Should Stay-at-Home Moms Get Basic Income? Experts Weigh In
During the coronavirus pandemic, more than 12 million women lost jobs and over 2 million left the workforce altogether, CBS News reported. Many of those women left their jobs to take care of children who were no longer able to attend school or day care with facilities closed.
“We lost 30 years of progress,” Reshma Saujani, the founder of the nonprofit Girls Who Code and a mother of two, told the news channel. “Think about that. The reality is, is we are in a moment of rage. Every mother I know has just had it.”
Saujani has suggested a basic income for mothers as part of what she is dubbing “The Marshall Plan for Moms.” The plan calls for a short-term monthly stipend for mothers who need to leave the workforce to provide child care, along with paid family leave, affordable child care and pay equity.
But is a basic income for stay-at-home moms a good idea? GOBankingRates asked career pros, executives and other financial experts to weigh in.
Why Stay-at-Home Moms Should Receive Universal Basic Income
Rachel Neill, the CEO and co-founder of two HR talent acquisition firms — Carex Consulting Group and Talent Bandits — and a mother of seven, believes that basic income for stay-at-home mothers is a good idea.
“The fact that families with the available resources are paying for childcare is an indication that taking care of children is a skill and job worthy of receiving compensation for,” she said. “I have been successful enough in my career that I am able to have a flexible work schedule and hire additional childcare help; however, many are not. The burden and responsibility of raising a family is more often than not automatically assigned to the women. If women are routinely pushed into domestic, familial roles, society and our government should be held accountable for fairly compensating them.”
Neill said that a universal basic income for stay-at-home parents would be beneficial for children, and would also push employers to offer better parental leave policies to encourage mothers and fathers to stay in the workforce.
“In providing basic income for stay-at-home mothers, children are more likely to receive needed attention, love and necessary care from their immediate families and caretakers, a practice that has shown to positively impact a child’s overall development and learning,” she said. “On a larger scale, providing stay-at-home mothers (and fathers) with a basic income would help raise societal awareness about the value and importance of childrearing. In the U.S., it’s at the employer’s discretion to determine the specifics of parental leave and many states don’t have parental leave protections in place. This leaves new parents in a tough position in terms of how to handle childcare at a point in a child’s life where attention and development are vital.”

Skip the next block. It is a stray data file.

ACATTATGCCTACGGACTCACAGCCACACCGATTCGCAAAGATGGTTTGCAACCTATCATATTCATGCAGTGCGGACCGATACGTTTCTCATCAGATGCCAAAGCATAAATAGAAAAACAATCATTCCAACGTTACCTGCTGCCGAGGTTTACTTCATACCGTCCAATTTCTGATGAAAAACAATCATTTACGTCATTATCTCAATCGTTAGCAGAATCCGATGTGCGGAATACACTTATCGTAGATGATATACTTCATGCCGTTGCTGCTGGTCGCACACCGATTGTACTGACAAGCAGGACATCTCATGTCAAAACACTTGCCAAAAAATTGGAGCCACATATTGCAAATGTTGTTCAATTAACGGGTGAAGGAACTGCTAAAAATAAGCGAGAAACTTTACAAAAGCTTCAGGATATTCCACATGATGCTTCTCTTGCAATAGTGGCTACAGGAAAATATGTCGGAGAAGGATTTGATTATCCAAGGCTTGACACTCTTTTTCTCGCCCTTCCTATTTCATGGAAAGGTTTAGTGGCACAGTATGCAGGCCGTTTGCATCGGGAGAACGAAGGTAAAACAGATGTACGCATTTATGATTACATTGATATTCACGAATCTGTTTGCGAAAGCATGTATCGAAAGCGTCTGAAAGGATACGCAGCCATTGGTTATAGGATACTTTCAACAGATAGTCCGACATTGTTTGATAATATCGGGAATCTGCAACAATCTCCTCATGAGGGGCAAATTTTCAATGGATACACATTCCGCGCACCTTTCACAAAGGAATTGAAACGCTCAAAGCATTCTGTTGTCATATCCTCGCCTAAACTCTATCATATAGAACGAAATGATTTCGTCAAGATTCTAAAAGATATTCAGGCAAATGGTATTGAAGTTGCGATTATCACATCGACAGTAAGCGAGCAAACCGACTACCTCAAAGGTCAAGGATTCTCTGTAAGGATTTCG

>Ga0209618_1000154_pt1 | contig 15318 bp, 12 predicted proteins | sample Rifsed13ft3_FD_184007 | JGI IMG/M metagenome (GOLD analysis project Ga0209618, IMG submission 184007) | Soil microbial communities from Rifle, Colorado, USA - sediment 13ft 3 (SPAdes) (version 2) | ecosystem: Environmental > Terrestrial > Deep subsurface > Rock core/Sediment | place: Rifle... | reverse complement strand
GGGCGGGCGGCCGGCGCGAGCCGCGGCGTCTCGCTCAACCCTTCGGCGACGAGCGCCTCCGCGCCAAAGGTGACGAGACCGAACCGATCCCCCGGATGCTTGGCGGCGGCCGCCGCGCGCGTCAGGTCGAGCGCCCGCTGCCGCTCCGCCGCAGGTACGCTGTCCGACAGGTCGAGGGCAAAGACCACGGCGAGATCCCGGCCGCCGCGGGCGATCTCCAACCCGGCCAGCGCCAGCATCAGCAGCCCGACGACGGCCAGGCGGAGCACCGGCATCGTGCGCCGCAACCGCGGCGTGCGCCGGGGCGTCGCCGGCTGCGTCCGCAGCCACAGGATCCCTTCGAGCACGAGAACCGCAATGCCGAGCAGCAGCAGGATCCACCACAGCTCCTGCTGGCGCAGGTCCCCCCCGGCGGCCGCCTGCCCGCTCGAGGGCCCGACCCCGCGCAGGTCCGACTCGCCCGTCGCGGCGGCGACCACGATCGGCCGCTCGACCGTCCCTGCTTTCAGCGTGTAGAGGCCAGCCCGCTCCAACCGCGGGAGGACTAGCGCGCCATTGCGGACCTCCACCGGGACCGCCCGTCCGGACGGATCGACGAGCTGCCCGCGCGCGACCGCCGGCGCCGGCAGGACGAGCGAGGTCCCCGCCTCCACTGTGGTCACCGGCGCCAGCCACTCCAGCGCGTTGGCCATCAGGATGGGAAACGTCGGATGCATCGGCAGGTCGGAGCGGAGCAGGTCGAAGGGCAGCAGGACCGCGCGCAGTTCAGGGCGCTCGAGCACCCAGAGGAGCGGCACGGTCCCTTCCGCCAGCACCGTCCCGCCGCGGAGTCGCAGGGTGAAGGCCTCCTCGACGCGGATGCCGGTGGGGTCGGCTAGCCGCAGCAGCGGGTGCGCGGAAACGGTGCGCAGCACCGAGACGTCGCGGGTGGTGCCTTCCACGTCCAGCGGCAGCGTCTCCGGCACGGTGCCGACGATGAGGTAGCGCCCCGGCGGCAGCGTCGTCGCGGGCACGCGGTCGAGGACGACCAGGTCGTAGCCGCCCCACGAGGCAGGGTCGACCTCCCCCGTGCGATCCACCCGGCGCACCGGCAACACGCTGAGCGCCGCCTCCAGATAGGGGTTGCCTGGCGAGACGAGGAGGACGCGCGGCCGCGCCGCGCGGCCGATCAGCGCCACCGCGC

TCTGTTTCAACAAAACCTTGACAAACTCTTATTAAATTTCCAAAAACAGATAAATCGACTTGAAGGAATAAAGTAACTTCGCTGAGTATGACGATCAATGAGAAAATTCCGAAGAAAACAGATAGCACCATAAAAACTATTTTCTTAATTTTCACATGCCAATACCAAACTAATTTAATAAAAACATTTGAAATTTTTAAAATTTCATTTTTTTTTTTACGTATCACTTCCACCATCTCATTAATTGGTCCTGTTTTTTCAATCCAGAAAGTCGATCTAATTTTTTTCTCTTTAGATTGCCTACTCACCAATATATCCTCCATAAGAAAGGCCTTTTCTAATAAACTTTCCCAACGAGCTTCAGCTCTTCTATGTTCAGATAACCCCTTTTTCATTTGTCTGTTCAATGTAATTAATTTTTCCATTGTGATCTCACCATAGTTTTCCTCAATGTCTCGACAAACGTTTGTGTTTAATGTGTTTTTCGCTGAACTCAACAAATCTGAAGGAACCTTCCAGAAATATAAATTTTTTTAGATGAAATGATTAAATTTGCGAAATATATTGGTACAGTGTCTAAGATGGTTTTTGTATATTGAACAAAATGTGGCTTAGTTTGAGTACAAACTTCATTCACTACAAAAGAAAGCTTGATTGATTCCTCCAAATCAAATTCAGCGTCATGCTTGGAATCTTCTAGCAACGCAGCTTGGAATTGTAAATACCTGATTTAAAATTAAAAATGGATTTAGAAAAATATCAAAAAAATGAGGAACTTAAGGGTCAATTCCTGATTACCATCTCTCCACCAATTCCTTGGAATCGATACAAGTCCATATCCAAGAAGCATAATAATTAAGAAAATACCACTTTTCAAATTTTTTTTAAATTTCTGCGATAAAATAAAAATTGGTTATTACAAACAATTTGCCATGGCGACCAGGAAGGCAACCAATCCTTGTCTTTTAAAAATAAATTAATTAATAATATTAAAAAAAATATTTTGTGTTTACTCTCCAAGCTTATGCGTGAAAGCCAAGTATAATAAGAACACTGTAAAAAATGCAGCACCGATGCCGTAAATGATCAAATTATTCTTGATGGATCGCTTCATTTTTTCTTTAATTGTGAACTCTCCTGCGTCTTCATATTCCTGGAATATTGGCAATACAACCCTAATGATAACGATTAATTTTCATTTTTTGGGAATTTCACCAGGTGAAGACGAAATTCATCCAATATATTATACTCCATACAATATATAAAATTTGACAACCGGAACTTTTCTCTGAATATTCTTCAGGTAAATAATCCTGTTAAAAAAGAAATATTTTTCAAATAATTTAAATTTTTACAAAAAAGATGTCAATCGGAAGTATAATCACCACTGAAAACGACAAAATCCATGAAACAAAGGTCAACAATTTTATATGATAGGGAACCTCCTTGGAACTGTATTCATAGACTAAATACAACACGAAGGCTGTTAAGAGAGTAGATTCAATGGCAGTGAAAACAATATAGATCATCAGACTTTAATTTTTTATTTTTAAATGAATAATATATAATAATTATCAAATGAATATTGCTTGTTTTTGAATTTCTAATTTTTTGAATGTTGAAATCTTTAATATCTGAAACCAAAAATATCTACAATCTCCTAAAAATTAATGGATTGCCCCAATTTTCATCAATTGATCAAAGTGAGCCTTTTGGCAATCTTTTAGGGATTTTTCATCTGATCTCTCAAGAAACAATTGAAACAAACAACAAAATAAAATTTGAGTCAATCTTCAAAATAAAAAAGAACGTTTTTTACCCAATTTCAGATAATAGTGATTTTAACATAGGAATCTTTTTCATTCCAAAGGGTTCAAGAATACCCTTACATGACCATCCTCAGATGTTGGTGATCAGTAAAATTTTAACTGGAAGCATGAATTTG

Although the pandemic shined a light on why stay-at-home parents should be eligible for a basic income, Neill believes this type of support should be available even when we are not in a time of crisis.
“I was fortunate enough to be able to work from home throughout the pandemic. Many women were not — they were forced to choose between staying at their job or staying home to take care of their children,” she said. “Unfortunately, [due to] a situation for many that wasn’t even a choice, they had to stay home and watch their children, but simultaneously fear they would not be able to provide for their family. Women (and men) should never be put in a position where taking care of their children puts them in a situation where they do not have the resources to provide for their children.”
Bridget Gainer, vice president of global public affairs at Aon, believes that universal basic income for parents is one of the many policies that should be in place to ensure talented men and women don’t permanently leave the workforce when they have children.
“UBI builds resiliency because it provides stability should caregiving interfere with work,” she said.
Gainer also believes that other potential solutions — some publicly funded, some employer-funded — for keeping parents in the workforce include expanded public child care options, an increased child tax credit (which has already been enacted), flexible work arrangements, private caregiver credits for employees and on-site child care.
“The pandemic is forcing us to confront certain issues that have been brewing for a long time,” she said. “The lion’s share of policies in place to support people with caregiving responsibilities simply don’t work. Or don’t work enough.”
Why Stay-at-Home Moms Shouldn’t Receive Universal Basic Income
Stacy Caprio, founder of Her.CEO, believes that providing a universal basic income for stay-at-home moms would negatively impact the U.S. economy.
“I don’t think it’s a good idea to give stay-at-home moms a basic income simply because it would put an undue strain on the financial system that would end up hurting everyone, including the stay-at-home moms themselves in the long-term,” she said. “Anytime you start printing more money to finance income that isn’t based on work or contribution, you start having more money in circulation, which when used, contributes to inflation and debases the currency. This makes all the money you’ve saved worthless, and it makes the price of everything more expensive on a small scale. When too much inflation happens, money can become worthless and the entire financial system can be reset with a huge standard of living decrease for everyone in the country, such as has happened in places like Venezuela and Zimbabwe.”
And although Neill supports basic income for parents, she too acknowledges there could be some drawbacks: “The cons are similar to any other government-funded program: There will always be people who may not qualify but still need assistance, and there will be those who might take advantage.”
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